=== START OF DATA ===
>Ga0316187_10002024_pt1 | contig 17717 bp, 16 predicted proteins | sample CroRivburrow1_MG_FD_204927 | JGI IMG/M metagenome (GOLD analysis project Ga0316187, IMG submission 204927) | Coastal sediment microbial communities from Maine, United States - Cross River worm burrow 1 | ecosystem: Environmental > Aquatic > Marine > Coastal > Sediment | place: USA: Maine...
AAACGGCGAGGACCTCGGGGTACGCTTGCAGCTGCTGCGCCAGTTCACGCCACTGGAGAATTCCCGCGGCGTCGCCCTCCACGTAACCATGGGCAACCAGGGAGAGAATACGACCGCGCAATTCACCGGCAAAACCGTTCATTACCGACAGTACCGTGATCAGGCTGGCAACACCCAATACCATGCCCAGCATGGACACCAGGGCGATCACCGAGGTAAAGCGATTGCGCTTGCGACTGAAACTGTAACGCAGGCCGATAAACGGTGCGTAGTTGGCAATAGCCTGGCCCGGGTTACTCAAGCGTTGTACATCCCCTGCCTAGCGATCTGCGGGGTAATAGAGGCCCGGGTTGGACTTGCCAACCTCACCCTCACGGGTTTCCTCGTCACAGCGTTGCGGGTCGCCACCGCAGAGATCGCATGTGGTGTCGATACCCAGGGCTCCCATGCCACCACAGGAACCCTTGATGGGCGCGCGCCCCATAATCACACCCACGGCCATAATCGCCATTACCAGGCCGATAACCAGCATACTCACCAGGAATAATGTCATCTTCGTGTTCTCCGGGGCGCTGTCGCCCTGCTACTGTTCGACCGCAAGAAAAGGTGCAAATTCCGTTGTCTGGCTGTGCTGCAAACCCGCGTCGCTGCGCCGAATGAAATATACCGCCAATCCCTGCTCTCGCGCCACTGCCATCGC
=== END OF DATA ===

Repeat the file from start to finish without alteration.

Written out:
>Ga0316187_10002024_pt1 | contig 17717 bp, 16 predicted proteins | sample CroRivburrow1_MG_FD_204927 | JGI IMG/M metagenome (GOLD analysis project Ga0316187, IMG submission 204927) | Coastal sediment microbial communities from Maine, United States - Cross River worm burrow 1 | ecosystem: Environmental > Aquatic > Marine > Coastal > Sediment | place: USA: Maine...
AAACGGCGAGGACCTCGGGGTACGCTTGCAGCTGCTGCGCCAGTTCACGCCACTGGAGAATTCCCGCGGCGTCGCCCTCCACGTAACCATGGGCAACCAGGGAGAGAATACGACCGCGCAATTCACCGGCAAAACCGTTCATTACCGACAGTACCGTGATCAGGCTGGCAACACCCAATACCATGCCCAGCATGGACACCAGGGCGATCACCGAGGTAAAGCGATTGCGCTTGCGACTGAAACTGTAACGCAGGCCGATAAACGGTGCGTAGTTGGCAATAGCCTGGCCCGGGTTACTCAAGCGTTGTACATCCCCTGCCTAGCGATCTGCGGGGTAATAGAGGCCCGGGTTGGACTTGCCAACCTCACCCTCACGGGTTTCCTCGTCACAGCGTTGCGGGTCGCCACCGCAGAGATCGCATGTGGTGTCGATACCCAGGGCTCCCATGCCACCACAGGAACCCTTGATGGGCGCGCGCCCCATAATCACACCCACGGCCATAATCGCCATTACCAGGCCGATAACCAGCATACTCACCAGGAATAATGTCATCTTCGTGTTCTCCGGGGCGCTGTCGCCCTGCTACTGTTCGACCGCAAGAAAAGGTGCAAATTCCGTTGTCTGGCTGTGCTGCAAACCCGCGTCGCTGCGCCGAATGAAATATACCGCCAATCCCTGCTCTCGCGCCACTGCCATCGC